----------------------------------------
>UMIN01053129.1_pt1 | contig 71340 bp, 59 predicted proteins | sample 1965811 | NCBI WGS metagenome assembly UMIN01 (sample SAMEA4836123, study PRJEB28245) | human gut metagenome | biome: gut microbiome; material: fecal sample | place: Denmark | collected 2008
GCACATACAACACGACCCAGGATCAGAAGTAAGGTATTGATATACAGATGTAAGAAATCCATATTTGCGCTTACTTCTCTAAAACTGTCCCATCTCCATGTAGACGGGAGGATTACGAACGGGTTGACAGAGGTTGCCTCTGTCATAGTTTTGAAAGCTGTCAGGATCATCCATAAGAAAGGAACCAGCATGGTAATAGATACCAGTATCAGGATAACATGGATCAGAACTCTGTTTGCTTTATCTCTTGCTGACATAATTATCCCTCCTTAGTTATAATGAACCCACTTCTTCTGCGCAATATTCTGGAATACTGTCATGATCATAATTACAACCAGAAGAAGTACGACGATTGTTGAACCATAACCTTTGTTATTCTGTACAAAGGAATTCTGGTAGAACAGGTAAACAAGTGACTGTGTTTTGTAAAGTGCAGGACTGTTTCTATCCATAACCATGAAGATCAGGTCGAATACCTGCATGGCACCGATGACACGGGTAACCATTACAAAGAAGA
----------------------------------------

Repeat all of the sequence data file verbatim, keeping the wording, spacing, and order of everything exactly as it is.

>UMIN01053129.1_pt1 | contig 71340 bp, 59 predicted proteins | sample 1965811 | NCBI WGS metagenome assembly UMIN01 (sample SAMEA4836123, study PRJEB28245) | human gut metagenome | biome: gut microbiome; material: fecal sample | place: Denmark | collected 2008
GCACATACAACACGACCCAGGATCAGAAGTAAGGTATTGATATACAGATGTAAGAAATCCATATTTGCGCTTACTTCTCTAAAACTGTCCCATCTCCATGTAGACGGGAGGATTACGAACGGGTTGACAGAGGTTGCCTCTGTCATAGTTTTGAAAGCTGTCAGGATCATCCATAAGAAAGGAACCAGCATGGTAATAGATACCAGTATCAGGATAACATGGATCAGAACTCTGTTTGCTTTATCTCTTGCTGACATAATTATCCCTCCTTAGTTATAATGAACCCACTTCTTCTGCGCAATATTCTGGAATACTGTCATGATCATAATTACAACCAGAAGAAGTACGACGATTGTTGAACCATAACCTTTGTTATTCTGTACAAAGGAATTCTGGTAGAACAGGTAAACAAGTGACTGTGTTTTGTAAAGTGCAGGACTGTTTCTATCCATAACCATGAAGATCAGGTCGAATACCTGCATGGCACCGATGACACGGGTAACCATTACAAAGAAGA